Bishop Stika presides at special Mass for Renzo Alvarado Suarez, who will join diocese
By Beth Parsons
Celebrations occurred across several countries as the Diocese of Knoxville gained a new transitional deacon. On Jan. 22, Deacon Renzo Alvarado Suarez was ordained by Bishop Richard F. Stika at Seminario Hispano de Santa Maria de Guadalupe in Mexico City.
In attendance from Deacon Alvarado’s home country of Colombia were his mother, Abigail Suarez de Alvarado, and a close family friend, Itala Caiafa. Participating in the Mass from Knoxville, in addition to Bishop Stika, were Father David Boettner, vicar general and rector of the Cathedral of the Most Sacred Heart of Jesus; Father Arthur Torres, associate vocation director for the Diocese of Knoxville and pastor of Our Lady of Perpetual Help Parish in Chattanooga; and Deacon Sean Smith, chancellor for the Diocese of Knoxville.
Knoxville seminarian Abrahan da Silva, who studies at Seminario Hispano with Deacon Alvarado, also attended along with priests and seminarians from the Mexico City seminary. Many others were able to watch the live-streamed Mass.
The procession started outside of the seminary chapel, appropriately named Our Lady of Guadalupe. The chapel is used by the seminarians to pray the Liturgy of the Hours and attend daily Mass.
The rite of ordination followed the Gospel reading, where Deacon Alvarado was called by name to stand before the bishop, to which he replied, “present.”
Bishop Stika began his homily by recounting the last words of Pope Benedict XVI, “Jesus, I love you.” The bishop went on to say, “and just a few moments ago when Renzo said ‘present,’ in a way, he said the same thing because that word ‘present’ means that he brings his whole life to this moment.”
The bishop’s homily focused on new responsibilities for Deacon Alvarado: “to be a witness to the people you serve in acts of charity and kindness, nourish them in catechetical teaching, witness a marriage and bury the dead, pray the Liturgy of the Hours, and live a life of celibacy.”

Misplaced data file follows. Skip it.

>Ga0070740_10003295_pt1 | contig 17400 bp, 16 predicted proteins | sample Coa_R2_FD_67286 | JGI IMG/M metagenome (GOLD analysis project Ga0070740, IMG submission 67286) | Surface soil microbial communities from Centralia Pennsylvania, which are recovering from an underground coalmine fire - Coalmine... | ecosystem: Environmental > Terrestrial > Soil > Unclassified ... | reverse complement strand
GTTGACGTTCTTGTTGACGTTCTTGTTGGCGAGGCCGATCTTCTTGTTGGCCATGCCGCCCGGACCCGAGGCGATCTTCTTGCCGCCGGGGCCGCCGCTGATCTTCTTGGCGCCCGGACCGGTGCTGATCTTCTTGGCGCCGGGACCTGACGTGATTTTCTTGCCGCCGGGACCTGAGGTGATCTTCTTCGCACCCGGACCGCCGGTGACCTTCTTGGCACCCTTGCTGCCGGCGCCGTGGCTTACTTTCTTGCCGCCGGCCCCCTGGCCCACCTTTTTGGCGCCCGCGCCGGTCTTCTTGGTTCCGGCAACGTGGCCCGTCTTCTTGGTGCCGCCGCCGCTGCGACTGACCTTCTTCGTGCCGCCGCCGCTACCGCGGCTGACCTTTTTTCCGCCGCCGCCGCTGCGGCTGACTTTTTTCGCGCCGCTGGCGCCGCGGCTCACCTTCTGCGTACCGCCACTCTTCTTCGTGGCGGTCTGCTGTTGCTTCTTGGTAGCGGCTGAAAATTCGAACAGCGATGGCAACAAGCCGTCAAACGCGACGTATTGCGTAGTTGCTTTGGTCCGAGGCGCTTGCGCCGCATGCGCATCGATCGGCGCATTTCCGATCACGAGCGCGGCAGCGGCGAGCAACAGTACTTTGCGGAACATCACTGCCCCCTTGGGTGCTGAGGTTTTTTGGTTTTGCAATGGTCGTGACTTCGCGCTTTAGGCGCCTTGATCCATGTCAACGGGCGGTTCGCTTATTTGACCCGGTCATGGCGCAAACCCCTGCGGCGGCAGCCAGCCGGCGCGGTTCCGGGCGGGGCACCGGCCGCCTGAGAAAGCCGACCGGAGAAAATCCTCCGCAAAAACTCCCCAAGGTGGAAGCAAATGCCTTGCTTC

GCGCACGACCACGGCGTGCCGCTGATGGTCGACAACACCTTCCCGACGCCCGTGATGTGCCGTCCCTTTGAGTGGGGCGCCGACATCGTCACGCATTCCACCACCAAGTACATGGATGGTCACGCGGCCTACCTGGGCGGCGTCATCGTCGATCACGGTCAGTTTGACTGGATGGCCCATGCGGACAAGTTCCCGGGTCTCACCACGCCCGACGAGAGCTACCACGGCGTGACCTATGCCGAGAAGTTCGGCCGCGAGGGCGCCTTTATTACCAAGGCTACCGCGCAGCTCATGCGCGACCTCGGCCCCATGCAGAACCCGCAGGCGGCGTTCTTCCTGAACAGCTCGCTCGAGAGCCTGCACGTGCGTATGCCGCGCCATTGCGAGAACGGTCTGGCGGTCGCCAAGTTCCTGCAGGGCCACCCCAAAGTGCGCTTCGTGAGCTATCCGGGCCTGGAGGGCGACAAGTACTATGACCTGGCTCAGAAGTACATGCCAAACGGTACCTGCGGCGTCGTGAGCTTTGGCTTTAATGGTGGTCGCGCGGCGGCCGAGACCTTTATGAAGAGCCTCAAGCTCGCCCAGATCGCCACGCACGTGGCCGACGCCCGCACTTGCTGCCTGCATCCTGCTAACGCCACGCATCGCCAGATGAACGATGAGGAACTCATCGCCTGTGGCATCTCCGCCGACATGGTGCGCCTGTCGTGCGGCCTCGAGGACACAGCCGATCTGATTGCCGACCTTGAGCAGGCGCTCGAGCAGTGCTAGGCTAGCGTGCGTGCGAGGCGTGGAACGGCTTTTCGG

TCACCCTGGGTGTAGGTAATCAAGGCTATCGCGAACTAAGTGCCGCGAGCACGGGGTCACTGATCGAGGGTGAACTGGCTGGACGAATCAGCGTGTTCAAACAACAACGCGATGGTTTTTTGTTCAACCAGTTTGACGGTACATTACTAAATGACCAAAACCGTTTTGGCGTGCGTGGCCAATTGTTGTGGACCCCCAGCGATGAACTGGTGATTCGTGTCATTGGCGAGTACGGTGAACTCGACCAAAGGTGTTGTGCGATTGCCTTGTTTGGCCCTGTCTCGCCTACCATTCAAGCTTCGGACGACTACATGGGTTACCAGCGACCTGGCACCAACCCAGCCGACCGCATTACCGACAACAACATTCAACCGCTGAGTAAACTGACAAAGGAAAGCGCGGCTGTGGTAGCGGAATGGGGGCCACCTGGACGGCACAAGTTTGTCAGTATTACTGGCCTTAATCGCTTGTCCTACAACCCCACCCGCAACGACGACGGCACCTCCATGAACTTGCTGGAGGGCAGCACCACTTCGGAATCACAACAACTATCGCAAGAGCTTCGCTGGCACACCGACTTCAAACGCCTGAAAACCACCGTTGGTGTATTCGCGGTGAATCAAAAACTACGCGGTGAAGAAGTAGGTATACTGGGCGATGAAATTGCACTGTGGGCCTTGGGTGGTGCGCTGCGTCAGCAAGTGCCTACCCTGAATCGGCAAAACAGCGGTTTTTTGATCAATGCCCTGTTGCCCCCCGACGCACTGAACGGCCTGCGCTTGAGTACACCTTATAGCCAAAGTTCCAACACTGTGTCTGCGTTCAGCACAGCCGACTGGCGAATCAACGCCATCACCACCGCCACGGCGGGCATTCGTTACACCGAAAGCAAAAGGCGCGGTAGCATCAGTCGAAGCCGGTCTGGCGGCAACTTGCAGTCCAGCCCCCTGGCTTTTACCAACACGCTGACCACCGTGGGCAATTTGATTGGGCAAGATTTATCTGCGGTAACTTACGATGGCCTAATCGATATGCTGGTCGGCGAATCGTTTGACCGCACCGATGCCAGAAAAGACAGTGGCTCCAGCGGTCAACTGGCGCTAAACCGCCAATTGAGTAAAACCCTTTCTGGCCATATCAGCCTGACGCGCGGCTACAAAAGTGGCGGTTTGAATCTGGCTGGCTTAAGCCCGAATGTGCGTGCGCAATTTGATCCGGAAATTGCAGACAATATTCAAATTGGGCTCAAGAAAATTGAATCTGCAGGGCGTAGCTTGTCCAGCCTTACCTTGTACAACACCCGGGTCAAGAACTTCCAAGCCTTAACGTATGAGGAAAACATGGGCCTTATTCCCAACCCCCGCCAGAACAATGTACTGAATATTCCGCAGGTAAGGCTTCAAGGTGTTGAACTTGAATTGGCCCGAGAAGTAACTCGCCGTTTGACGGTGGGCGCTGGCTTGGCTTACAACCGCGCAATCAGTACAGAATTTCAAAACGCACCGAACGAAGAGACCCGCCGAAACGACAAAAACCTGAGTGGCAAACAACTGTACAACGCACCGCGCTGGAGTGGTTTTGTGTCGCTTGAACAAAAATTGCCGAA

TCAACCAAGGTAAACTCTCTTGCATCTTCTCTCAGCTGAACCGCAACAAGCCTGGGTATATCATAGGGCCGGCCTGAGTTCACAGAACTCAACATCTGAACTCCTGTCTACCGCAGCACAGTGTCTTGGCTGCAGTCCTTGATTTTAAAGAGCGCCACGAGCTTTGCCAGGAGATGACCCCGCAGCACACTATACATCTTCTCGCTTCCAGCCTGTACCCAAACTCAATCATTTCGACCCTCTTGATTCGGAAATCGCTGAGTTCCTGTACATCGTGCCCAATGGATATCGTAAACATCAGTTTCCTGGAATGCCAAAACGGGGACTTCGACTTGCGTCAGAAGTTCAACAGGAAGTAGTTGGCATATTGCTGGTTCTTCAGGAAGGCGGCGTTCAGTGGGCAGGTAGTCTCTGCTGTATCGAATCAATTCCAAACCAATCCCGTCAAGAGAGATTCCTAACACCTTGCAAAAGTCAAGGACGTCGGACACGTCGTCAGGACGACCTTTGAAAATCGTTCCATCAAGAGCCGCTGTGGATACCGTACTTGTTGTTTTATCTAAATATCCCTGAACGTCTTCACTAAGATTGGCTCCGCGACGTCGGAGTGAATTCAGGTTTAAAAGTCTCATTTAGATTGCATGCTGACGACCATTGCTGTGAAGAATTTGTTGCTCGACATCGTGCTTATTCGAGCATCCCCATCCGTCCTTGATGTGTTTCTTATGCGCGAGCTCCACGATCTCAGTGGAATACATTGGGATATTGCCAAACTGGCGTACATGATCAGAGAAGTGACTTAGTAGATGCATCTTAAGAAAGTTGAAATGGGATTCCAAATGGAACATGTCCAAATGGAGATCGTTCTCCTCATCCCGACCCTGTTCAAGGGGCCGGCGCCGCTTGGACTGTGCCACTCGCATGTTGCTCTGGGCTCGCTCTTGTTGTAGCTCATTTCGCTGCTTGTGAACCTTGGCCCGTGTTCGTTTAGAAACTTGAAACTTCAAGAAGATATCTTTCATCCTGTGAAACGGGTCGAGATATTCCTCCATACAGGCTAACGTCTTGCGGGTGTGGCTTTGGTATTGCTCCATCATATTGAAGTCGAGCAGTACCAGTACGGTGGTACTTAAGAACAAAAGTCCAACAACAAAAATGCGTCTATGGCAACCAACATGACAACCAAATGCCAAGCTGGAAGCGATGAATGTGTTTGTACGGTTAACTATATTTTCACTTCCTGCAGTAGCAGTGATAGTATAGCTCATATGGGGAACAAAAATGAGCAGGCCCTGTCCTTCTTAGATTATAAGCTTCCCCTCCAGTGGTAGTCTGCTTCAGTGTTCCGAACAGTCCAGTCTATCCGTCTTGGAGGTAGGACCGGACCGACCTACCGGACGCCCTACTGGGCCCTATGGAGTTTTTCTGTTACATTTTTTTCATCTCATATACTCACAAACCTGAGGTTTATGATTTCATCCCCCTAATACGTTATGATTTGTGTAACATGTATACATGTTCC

Bishop Stika shared that the ordination rite includes a “beautiful taking of yourself and giving of yourself to the Church.”
“We will hear the Litany of the Saints, in which you abandon yourself to the Church and ask for their prayers, the Church triumphant, those who have gone before us marked with the sign of faith,” Bishop Stika said. “Pray for those who brought you to this moment: the first seminary of your mother, father, and family, and all your friends, and all those people who prayed for vocations; pray for them.”
Bishop Stika concluded his homily by telling the priest-in-training that after the post-ordination Mass reception, “Your work continues. For all that information you have gathered will witness to others the simple phrase: Jesus, I love you.”
After the homily, Deacon Alvarado stood before the bishop, who questioned him to declare his intent to undertake the office of deacon before the people of God. The deacon responded “I do” to each question. Immediately following came the promise of respect and obedience to the bishop, where Deacon Alvarado knelt before Bishop Stika, placing his hands in the bishop’s hands. Afterward, he laid prostrate before the bishop as seminarian Abrahan da Silva sang the Litany of the Saints.